He served last year as an investigating officer -- similar to a judge -- in a preliminary military court hearing for a Marine lieutenant accused and later acquitted of obstructing the investigation into the deaths of 24 Iraqi civilians in Haditha in 2005. A defense official said Stahlman's death did not appear to be related to his legal role in that case.
A 1985 graduate of the U.S. Naval Academy, Stahlman was assigned to Headquarters Battalion at the Marine Corps Air Ground Combat Center in Twentynine Palms, Calif., academy and defense officials said. He left for Iraq in February for what was supposed to be a tour of about a year, friends said.
The family member said Stahlman grew up around the world -- his father worked for the U.S. Foreign Service -- and admired the Marines who guarded U.S. embassies. His family, including an older brother and sister, lived in Chevy Chase from the late 1960s to the mid-1980s, said the relative, who spoke on condition of anonymity because the family wanted Stahlman's wife, Kim, to speak publicly about him.
Kim Stahlman did not return a phone call yesterday, and her father declined to speak by phone from his Connecticut home. Friends said Michael Stahlman is also survived by the couple's two daughters: Piper, 7, and MacKenna, 11.
Although Michael Stahlman grew up throughout the Middle East and Central America, friends said he considered Chevy Chase his home town.
"It was a touchstone for him," said Joe Matza, 45, a North Carolina financial financial planner and Naval Academy classmate.
Stahlman attended the Naval Academy after graduating high school from a private military academy in Texas, Matza said.
"He set tremendously high standards for himself," Matza said. "He excelled at everything -- academics, athletics -- and he made it look easy. Whatever we did, he was number one, and he didn't even break a sweat."
For all his accomplishments, Matza said, Stahlman had almost no ego.
"He got to the Naval Academy and was already
in ship-shape," said Rick Camacho, 46, another academy classmate who lives
in New Jersey. "He was a very motivated, great student -- very smart and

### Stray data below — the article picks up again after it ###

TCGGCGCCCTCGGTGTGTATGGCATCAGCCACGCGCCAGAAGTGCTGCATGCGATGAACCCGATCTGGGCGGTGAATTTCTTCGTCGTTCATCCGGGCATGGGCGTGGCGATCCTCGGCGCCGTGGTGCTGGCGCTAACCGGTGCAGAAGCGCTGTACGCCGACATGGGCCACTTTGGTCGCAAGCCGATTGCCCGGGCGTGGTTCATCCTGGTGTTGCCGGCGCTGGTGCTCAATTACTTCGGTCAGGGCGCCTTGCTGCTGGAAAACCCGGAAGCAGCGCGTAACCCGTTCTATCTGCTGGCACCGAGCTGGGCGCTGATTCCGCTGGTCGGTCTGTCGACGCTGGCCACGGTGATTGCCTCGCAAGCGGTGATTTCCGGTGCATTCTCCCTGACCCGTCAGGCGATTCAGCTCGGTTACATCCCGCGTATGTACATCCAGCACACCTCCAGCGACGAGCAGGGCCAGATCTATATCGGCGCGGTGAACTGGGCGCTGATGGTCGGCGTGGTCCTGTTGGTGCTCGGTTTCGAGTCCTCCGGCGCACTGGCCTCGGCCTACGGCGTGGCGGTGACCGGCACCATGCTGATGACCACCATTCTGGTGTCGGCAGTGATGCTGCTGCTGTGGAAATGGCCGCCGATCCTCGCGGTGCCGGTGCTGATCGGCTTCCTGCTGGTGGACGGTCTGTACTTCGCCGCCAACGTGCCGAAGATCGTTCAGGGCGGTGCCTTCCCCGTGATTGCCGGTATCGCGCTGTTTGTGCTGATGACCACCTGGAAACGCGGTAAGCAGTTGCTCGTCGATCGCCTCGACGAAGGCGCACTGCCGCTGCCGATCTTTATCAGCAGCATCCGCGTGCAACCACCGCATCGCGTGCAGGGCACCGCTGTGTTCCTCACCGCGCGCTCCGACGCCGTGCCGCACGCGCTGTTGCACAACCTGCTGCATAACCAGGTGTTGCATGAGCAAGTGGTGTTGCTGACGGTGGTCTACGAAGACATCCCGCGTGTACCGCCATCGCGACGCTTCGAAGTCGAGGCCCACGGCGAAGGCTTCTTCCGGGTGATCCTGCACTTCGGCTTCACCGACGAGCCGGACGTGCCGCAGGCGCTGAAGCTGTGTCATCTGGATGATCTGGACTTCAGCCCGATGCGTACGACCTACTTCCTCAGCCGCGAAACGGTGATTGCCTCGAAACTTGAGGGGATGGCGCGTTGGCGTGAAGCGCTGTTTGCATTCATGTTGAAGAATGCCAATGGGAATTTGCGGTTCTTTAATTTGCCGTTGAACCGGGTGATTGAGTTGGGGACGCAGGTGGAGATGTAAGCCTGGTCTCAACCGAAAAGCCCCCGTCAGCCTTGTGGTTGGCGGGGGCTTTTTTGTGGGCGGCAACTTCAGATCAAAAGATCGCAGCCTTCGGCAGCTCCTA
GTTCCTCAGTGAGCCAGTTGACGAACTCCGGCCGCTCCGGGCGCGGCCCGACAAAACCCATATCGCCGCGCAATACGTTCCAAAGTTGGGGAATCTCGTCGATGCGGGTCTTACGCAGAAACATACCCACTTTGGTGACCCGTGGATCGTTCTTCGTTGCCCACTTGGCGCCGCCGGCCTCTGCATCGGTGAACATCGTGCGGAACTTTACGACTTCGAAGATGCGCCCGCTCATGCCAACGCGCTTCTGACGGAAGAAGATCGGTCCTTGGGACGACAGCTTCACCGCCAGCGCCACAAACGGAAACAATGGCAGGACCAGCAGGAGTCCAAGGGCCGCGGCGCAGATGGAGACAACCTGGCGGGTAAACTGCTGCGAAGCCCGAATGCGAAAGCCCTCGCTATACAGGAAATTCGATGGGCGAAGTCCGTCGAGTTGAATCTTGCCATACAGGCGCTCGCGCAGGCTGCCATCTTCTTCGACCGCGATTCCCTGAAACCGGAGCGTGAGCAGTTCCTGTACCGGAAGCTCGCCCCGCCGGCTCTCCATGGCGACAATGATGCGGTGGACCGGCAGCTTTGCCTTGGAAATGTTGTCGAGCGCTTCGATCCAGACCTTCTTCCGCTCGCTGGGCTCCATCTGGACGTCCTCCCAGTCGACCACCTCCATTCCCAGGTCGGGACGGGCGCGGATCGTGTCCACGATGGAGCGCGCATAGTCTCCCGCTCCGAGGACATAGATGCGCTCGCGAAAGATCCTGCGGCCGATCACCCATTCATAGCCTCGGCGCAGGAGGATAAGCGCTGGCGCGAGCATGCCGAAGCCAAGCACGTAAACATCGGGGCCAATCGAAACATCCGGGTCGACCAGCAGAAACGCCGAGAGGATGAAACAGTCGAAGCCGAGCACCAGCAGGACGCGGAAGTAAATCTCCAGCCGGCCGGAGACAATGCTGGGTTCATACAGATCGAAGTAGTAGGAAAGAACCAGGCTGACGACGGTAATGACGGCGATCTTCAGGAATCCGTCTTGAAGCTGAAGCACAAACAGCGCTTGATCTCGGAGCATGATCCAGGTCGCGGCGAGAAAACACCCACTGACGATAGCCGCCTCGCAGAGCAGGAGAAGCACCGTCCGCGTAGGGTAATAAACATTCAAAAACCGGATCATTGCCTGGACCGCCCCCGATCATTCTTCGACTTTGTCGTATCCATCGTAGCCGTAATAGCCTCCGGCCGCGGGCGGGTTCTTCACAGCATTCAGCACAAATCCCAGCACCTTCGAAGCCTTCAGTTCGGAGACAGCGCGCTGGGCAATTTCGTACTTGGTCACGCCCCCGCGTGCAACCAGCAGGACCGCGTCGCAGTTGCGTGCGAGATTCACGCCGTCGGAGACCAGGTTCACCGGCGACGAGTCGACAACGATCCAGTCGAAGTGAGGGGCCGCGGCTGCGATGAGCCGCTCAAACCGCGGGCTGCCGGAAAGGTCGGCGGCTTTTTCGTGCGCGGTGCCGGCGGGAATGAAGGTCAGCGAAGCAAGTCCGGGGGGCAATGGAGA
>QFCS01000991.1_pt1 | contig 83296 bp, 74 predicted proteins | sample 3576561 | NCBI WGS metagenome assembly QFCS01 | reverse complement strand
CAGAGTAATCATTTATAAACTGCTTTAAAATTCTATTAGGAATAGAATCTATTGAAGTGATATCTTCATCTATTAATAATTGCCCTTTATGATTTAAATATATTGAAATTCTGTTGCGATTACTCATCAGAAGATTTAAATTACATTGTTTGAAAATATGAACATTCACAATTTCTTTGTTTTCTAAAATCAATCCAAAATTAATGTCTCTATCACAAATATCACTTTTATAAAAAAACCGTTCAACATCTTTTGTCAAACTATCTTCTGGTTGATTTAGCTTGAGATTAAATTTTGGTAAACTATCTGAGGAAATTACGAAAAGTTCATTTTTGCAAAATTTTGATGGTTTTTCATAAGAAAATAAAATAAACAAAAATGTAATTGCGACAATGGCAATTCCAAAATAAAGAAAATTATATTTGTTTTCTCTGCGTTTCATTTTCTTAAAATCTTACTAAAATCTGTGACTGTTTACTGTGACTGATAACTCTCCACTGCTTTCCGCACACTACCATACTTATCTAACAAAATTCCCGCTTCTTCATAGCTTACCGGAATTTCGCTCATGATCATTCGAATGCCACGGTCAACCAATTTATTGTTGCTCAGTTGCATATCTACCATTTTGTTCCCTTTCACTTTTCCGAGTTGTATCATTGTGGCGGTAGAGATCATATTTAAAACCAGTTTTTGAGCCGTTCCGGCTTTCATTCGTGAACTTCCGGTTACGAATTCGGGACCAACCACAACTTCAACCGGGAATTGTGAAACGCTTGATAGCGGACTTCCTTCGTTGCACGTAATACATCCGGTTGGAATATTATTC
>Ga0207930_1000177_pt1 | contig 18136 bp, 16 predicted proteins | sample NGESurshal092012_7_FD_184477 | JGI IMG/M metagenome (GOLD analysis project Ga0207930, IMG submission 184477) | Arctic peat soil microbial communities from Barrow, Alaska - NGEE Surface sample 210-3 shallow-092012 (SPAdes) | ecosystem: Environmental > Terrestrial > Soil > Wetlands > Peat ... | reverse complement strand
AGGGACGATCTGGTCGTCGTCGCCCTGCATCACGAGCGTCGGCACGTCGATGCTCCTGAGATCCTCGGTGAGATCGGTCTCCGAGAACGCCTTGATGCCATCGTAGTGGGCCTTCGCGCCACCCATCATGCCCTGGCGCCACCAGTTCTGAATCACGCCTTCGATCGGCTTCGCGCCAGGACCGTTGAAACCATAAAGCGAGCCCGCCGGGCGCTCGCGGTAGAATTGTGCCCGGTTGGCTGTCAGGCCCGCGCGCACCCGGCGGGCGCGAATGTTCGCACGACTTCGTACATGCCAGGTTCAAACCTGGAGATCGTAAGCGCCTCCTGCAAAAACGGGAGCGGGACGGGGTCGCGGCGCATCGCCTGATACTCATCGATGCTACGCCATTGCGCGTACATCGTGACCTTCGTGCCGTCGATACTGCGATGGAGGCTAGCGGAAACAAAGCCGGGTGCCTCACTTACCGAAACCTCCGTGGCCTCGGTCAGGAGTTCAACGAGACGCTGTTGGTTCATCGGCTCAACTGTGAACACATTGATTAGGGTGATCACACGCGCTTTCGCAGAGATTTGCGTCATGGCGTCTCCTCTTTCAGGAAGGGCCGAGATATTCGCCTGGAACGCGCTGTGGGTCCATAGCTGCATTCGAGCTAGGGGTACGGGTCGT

very patriotic. He was someone you knew was going to devote his life to
The 45-year-old Marine was assigned to Headquarters Battalion, where he served as the Staff Judge Advocate and director of legal services for the Marine Corps Air Ground Combat Center and Marine Air Ground Task Force Training Command.
The circumstances surrounding his death are under investigation.
The Washington Post reported Stahlman had been shot, had undergone brain surgery and was battling a systemic infection.
A native of Bethesda, Maryland, he graduated with distinction from the U.S. Naval Academy in Annapolis, Maryland, in 1985 and was commissioned as a Second Lieutenant in the U.S. Marine Corps.
Following graduation, he completed The Basic School at Quantico, Virginia, naval flight officer training in Pensacola, Florida, and then F-4 specific flight training at Bergstrom Air Force Base in Austin, Texas.
In August 1990, he attended California Western School of Law and in 1993, Stahlman received a Juris Doctorate and was admitted to practice law in California.
After being selected to attend the Judge Advocate General’s School in Charlottesville, Virginia, Stahlman received a Masters of Law degree in criminal law. In May 2000, he began teaching criminal law at the Judge Advocate General’s School and from May 2001 to May 2003, he served as the vice chair of the criminal law department there.
He was promoted to his current rank in July 2007.
Stahlman’s personal decorations include the Meritorious Service Medal with gold star in lieu of second award, the Navy Commendation Medal, the Army Commendation Medal and the Navy Achievement Medal with gold star in lieu of second award.
In honor of Colonel Stahlman, Capitol flags in Sacramento will be flown at half-staff.
A blog entitled Mike on the Mend gave well-wishers information on Stahlman’s treatment and now hosts condolences and memorial announcements.
According to the blog, Stahlman will be buried at Arlington National Cemetery in Virginia October 30, 2008.
An announcement the Marine’s death on the blog states his wife was at his side.
Supporters added entries such as, “It is an honor to have known and served with Colonel Stahlman. He was larger than life. Our prayers are with his family.” Another writer posted, “Mike was a great American and a good friend.” “Colonel Mike Stahlman is the gold standard for professionalism, character and integrity,” wrote another. “I am honored to have known him and to have worked with him.”
Stahlman’s survivors include his wife and two
A trust has been established. If you wish to contribute, please do so at:
Stahlman Family Fund
The primary goal of the fund is to help with
the children's care, education and well being as well as the future needs
of the family.
October 29th - Viewing at Murphy Funeral Home,
Murphy Funeral Home
STAHLMAN, MICHAEL ROSS
Posted: 11 October 2008 Updated: 14 January 2009 Updated: 26 February 2009 Updated: 19 April 2009 Updated: 10 March 2011
Photos By Eileen Horan, February 2011